Writers love George Orwell. He wrote this:
- Never use a metaphor, simile, or other figure of speech which you are used to seeing in print.
- Never use a long word where a short one will do.
- If it is possible to cut a word out, always cut it out.
- Never use the passive where you can use the active.
- Never use a foreign phrase, a scientific word, or a jargon word if you can think of an everyday English equivalent.
- Break any of these rules sooner than say anything outright barbarous.
Legend. If discovering or being reminded of these rules is what you take away from this post – then my work here is done. However, if you want to know what Orwell was really getting at, read on.
Orwell’s 1946 essay ‘Politics and the English Language’, from which the above is an excerpt, makes a more fundamental point than simply how to write good. He is concerned with the effect of language on our ability to think.
He claims that not only do foolish thoughts lead to ugly, stale and inaccurate language – but that ugly, stale and inaccurate language ‘makes it easier for us to have foolish thoughts.’ He says: ‘if thought corrupts language, language can also corrupt thought.’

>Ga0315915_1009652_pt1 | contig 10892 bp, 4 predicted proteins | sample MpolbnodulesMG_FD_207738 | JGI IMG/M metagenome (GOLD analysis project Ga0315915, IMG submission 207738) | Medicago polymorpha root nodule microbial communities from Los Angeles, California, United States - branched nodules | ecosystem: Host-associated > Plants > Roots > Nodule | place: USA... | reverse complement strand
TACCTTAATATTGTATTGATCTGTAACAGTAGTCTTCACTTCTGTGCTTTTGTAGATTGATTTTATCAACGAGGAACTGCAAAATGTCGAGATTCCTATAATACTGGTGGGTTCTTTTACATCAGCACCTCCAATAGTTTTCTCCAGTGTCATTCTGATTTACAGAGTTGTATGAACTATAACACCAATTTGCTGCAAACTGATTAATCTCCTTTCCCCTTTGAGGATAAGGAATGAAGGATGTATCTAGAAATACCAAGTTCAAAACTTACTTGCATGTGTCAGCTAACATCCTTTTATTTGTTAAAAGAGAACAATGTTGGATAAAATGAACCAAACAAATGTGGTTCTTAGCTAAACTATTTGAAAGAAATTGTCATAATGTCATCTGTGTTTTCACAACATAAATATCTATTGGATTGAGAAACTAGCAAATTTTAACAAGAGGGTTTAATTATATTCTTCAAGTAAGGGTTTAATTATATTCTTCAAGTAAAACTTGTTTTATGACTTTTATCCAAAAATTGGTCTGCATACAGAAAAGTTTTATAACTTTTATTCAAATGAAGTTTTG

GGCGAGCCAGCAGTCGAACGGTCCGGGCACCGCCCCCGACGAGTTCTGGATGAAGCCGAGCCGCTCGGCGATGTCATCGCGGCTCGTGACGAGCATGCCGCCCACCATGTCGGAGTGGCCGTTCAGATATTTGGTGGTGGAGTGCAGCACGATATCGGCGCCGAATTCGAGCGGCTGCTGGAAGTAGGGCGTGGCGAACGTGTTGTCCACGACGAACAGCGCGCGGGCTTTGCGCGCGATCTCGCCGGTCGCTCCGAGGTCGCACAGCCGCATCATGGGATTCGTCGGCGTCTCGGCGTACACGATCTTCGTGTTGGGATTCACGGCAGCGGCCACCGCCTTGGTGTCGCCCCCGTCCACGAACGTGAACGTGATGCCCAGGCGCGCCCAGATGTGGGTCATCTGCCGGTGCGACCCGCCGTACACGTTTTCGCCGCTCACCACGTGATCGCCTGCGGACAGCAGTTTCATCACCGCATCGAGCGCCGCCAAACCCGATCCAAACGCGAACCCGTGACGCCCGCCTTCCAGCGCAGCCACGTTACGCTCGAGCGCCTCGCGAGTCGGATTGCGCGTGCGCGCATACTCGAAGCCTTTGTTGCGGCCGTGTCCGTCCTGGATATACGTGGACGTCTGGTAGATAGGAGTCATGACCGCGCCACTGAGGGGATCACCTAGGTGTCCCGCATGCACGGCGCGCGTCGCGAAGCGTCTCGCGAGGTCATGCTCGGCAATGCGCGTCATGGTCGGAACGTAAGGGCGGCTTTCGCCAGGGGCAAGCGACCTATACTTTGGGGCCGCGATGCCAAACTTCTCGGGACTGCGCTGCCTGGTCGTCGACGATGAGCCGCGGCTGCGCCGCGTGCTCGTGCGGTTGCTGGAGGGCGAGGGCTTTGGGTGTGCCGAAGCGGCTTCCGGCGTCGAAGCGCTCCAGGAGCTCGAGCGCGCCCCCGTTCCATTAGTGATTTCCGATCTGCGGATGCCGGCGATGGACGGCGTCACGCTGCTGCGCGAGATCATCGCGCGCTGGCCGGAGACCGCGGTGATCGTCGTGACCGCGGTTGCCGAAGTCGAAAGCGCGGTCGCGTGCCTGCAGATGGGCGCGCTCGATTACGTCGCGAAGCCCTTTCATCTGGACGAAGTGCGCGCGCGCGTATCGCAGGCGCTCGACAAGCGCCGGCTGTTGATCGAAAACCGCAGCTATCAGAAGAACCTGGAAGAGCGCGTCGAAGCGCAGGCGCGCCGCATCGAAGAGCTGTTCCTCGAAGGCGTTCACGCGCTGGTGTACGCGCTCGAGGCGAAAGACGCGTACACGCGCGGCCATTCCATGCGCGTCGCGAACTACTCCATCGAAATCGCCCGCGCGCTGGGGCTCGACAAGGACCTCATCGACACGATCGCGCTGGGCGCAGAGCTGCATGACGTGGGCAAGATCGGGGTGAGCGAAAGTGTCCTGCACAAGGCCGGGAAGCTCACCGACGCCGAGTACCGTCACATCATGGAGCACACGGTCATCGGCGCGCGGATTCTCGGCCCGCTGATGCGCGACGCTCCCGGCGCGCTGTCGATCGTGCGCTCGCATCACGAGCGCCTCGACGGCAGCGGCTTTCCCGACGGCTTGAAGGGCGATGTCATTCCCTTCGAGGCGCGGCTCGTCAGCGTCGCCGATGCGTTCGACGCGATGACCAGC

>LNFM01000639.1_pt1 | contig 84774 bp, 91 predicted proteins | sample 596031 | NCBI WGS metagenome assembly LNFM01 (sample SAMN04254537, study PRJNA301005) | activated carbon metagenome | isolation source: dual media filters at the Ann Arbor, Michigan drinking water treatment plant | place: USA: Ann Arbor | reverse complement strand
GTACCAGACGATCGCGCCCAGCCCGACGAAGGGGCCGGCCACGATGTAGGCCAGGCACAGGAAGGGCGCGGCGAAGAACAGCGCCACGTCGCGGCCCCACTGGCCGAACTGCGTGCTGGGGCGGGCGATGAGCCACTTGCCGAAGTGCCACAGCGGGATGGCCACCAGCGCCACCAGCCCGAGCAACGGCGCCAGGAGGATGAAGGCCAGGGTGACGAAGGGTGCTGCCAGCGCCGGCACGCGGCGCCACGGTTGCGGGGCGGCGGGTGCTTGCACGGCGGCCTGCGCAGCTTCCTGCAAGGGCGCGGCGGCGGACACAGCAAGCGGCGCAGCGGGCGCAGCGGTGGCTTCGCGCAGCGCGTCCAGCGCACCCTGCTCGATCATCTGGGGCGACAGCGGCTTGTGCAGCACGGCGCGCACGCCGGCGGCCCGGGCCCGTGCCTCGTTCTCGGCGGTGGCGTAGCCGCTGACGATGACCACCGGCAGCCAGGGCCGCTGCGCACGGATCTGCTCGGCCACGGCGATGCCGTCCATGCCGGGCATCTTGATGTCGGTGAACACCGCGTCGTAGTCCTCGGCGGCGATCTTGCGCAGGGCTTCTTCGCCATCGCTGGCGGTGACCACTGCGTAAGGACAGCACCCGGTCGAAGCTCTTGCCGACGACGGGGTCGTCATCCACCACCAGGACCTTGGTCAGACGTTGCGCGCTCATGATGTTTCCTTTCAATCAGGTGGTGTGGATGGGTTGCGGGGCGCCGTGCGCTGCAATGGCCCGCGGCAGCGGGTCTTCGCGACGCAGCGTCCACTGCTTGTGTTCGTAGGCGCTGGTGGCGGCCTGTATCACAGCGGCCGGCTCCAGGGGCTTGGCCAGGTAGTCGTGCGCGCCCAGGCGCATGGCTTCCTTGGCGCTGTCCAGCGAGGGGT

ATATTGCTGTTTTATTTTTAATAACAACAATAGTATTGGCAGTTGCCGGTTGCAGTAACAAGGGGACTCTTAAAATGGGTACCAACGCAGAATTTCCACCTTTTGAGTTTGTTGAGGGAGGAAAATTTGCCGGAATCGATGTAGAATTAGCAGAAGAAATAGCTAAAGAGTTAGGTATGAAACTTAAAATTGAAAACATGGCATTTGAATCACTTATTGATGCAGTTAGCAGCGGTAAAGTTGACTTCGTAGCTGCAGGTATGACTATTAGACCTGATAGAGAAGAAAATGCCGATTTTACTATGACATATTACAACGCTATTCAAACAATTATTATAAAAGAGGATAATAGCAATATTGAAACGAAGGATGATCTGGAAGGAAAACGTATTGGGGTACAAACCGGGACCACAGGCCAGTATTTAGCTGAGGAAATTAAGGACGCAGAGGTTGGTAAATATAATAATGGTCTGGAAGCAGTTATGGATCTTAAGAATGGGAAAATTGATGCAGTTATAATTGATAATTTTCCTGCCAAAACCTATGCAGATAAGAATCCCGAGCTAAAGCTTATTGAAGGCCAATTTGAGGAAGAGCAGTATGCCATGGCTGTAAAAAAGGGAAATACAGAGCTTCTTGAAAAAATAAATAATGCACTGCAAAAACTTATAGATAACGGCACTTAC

The more we use poor language, the poorer our thoughts become.
If we don’t have the words we can’t have the thoughts.
Orwell was writing about the language used by politicians. He was concerned, not just that they all get their points across clearly, but that they preserve the ability to have a point worth making in the first place. That, when alone in their minds, their attempt to formulate ideas is equipped with the best arsenal possible – in array, range, and accuracy. That they are able to have the important thoughts in the first place, before they even say a word.
It is easy to imagine that for politicians the thoughts that they have are a matter of life and death to others, because they consider and discuss policies concerning military action, social welfare, security, crime and health.
But what are the consequences of your thoughts? On your business, your relationships, your health, your future, your art, your contribution? The popularity of cognitive therapy suggests that the ability to change what you think about yourself and your environment is crucial to your ability to change at all. But from where will you get the language for those new thoughts?
What if improving your language could unlock a greater range of options for your work? That by learning to speak and write more accurately – as we all can – you might begin to think more accurately too?
Orwell wanted people to say more clearly what they meant. But he wanted them to mean something worthwhile to begin with. Behind his excellent editorial tips lie two principles that should underpin everything that we write:
- Mean something before you say anything
- The clearer your language, the better your thoughts
Something to think about the next time you use leverage as a verb.
What do you think?